Expect to hit a plateau in your own fitness results[2]. When you expect a plateau, you can manage around it so you can continue your progress at a more realistic rate. When expectations meet reality, you can avoid dietary crashes.

4. Eat Healthy, Not Just Food That Looks Healthy

Know what you eat. Don’t fuss over minutia like whether you’re getting enough Omega 3’s or tryptophan, but be aware of the big things. Look at the foods you eat regularly and figure out whether they are healthy or not. Don’t get fooled by the deceptively healthy snacks just pretending to be good for you.

The basic nutritional advice includes:

  • Eat unprocessed foods
  • Eat more veggies
  • Use meat as a side dish, not a main course
  • Eat whole grains, not refined grains[3]

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Eat whole grains when you want to learn how to get in shape.

    5. Watch Out for Travel

    Don’t let a four-day holiday interfere with your attempts when you’re learning how to get in shape. I don’t mean that you need to follow your diet and exercise plan without any excursion, but when you are in the first few weeks, still forming habits, be careful that a week long break doesn’t terminate your progress.

    This is also true of schedule changes that leave you suddenly busy or make it difficult to exercise. Have a backup plan so you can be consistent, at least for the first month when you are forming habits.

    If travel is on your schedule and can’t be avoided, make an exercise plan before you go[4], and make sure to pack exercise clothes and an exercise mat as motivation to keep you on track.

    6. Start Slow

    Ever start an exercise plan by running ten miles and then puking your guts out? Maybe you aren’t that extreme, but burnout is common early on when learning how to get in shape. You have a lifetime to be healthy, so don’t try to go from couch potato to athletic superstar in a week.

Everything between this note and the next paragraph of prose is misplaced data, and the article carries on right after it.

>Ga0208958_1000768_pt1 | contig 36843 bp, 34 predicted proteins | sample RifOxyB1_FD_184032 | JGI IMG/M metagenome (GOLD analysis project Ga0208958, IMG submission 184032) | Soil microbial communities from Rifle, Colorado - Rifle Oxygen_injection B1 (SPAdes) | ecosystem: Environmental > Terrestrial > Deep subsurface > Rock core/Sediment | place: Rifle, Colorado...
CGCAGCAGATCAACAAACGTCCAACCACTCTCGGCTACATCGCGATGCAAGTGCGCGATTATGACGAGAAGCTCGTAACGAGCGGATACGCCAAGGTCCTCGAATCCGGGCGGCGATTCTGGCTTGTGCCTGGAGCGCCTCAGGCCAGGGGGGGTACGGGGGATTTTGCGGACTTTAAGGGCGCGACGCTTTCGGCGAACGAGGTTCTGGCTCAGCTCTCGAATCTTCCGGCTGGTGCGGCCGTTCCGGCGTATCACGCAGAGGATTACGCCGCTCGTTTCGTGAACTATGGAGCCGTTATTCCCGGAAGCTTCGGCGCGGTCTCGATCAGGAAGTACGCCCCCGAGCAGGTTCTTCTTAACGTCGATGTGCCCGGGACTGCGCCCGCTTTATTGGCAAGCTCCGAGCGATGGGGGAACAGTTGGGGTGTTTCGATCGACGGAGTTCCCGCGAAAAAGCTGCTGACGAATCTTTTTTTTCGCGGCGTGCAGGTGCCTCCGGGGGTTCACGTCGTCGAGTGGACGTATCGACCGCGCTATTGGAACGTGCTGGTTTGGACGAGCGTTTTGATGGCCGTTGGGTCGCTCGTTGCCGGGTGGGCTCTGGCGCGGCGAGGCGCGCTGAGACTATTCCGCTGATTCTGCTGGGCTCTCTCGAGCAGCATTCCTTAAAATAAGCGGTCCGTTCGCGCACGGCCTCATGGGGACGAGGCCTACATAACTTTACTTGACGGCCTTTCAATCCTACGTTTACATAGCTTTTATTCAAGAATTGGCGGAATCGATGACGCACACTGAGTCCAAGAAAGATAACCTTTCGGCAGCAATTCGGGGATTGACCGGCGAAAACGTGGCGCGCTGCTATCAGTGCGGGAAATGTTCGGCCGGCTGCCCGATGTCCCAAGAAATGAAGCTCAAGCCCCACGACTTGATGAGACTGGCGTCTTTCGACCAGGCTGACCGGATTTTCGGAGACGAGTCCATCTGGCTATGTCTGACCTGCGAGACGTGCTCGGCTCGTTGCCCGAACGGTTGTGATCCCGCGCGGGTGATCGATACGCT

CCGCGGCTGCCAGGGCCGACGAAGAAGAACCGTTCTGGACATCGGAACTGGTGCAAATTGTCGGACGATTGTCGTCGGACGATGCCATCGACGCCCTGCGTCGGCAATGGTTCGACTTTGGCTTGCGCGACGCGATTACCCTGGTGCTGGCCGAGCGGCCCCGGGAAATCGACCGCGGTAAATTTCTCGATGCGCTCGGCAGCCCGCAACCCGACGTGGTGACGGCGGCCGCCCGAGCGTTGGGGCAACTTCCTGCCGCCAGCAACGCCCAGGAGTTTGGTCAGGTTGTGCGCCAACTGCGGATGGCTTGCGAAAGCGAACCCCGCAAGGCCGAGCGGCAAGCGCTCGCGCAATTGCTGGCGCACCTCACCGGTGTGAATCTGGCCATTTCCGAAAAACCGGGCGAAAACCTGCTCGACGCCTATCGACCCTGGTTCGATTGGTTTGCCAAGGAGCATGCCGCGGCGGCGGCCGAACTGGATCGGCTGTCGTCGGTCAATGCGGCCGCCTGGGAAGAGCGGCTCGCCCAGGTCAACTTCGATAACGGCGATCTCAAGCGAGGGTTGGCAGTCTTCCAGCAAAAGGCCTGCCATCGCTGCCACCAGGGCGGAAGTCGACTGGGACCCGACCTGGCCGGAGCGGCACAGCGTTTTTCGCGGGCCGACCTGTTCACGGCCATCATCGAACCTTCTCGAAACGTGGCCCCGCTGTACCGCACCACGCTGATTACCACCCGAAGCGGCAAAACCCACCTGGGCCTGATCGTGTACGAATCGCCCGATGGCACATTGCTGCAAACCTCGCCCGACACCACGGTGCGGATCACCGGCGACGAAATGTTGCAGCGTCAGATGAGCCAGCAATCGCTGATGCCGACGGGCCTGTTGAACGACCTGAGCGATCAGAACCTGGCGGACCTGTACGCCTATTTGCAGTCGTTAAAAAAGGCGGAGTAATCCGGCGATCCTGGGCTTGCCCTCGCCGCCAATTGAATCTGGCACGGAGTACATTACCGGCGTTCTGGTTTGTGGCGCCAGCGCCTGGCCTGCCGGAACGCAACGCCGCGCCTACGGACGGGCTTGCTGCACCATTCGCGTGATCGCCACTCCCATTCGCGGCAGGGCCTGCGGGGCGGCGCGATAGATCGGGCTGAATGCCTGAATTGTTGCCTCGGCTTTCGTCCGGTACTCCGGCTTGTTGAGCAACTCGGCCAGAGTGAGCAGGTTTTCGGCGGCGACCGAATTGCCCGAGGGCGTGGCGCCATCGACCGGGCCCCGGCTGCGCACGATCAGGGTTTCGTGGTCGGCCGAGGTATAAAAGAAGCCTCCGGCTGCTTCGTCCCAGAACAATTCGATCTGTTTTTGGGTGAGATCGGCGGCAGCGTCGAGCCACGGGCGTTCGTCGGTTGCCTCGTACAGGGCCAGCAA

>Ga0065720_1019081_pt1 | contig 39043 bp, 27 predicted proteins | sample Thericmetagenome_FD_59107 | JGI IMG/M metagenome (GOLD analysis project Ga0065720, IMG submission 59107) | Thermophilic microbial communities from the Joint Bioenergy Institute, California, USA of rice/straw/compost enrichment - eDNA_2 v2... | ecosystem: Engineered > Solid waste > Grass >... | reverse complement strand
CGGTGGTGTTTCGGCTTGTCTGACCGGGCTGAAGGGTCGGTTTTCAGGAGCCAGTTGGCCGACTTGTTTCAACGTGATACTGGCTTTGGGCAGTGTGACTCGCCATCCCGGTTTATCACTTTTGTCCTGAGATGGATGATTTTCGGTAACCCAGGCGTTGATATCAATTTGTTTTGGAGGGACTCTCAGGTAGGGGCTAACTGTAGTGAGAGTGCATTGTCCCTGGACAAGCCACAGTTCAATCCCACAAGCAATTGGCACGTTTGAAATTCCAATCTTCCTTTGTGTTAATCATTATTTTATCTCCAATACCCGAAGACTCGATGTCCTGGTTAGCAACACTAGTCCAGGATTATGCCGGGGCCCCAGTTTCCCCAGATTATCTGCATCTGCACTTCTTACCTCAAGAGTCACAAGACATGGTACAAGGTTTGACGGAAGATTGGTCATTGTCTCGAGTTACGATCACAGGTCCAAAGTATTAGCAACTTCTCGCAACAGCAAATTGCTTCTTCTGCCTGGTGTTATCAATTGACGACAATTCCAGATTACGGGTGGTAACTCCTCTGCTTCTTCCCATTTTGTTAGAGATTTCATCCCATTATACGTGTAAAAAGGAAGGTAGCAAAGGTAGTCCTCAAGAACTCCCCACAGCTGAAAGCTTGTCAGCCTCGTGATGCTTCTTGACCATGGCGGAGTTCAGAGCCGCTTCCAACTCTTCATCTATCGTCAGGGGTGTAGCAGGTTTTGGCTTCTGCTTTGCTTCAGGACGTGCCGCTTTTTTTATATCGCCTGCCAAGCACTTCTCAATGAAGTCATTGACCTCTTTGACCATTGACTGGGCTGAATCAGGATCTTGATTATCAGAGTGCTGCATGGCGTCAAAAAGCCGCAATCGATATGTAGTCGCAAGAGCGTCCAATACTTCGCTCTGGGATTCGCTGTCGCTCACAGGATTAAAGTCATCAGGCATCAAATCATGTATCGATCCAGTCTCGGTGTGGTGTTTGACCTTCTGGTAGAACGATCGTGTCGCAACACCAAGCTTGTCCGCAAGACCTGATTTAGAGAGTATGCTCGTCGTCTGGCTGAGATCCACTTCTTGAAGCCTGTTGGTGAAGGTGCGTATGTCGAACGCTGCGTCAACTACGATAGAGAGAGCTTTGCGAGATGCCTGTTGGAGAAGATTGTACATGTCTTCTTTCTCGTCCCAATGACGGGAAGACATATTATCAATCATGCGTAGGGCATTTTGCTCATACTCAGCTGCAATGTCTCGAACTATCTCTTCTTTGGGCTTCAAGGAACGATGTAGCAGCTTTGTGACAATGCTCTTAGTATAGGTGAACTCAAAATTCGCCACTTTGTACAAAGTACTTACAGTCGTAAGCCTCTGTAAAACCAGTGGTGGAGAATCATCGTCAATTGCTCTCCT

If you are starting a running regime, for example, run less than you can to start. Starting strength training? Work with less weight than you could theoretically lift. Increasing intensity and pushing yourself can come later when your body becomes comfortable with regular exercise.

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    7. Be Careful When Choosing a Workout Partner

    Should you have a workout partner? That depends. Workout partners can help you stay motivated and make exercising more fun. But they can also stop you from reaching your goals.

    My suggestion would be to have a workout partner, but when you start to plateau (either in physical ability, weight loss/gain, or overall health) and you haven’t reached your goals, consider mixing things up a bit.

    If you plateau, you may need to make changes to continue improving. In this case it’s important to talk to your workout partner about the changes you want to make, and if they don’t seem motivated to continue, offer a thirty day break where you both try different activities.

    I notice that guys working out together tend to match strength after a brief adjustment phase. Even if both are trying to improve, something seems to stall improvement once they reach a certain point. I found that I was able to lift as much as 30-50% more after taking a short break from my regular workout partner.

    Final Thoughts

    Learning how to get in shape in as little as two weeks sounds daunting, but if you’re motivated and have the time and energy to devote to it, it’s certainly possible.

    Find an exercise routine that works for you, eat healthy, drink lots of water, and watch as the transformation begins.

    More Tips on Getting in Shape

    Featured photo credit: Alexander Redl via unsplash.com

    Reference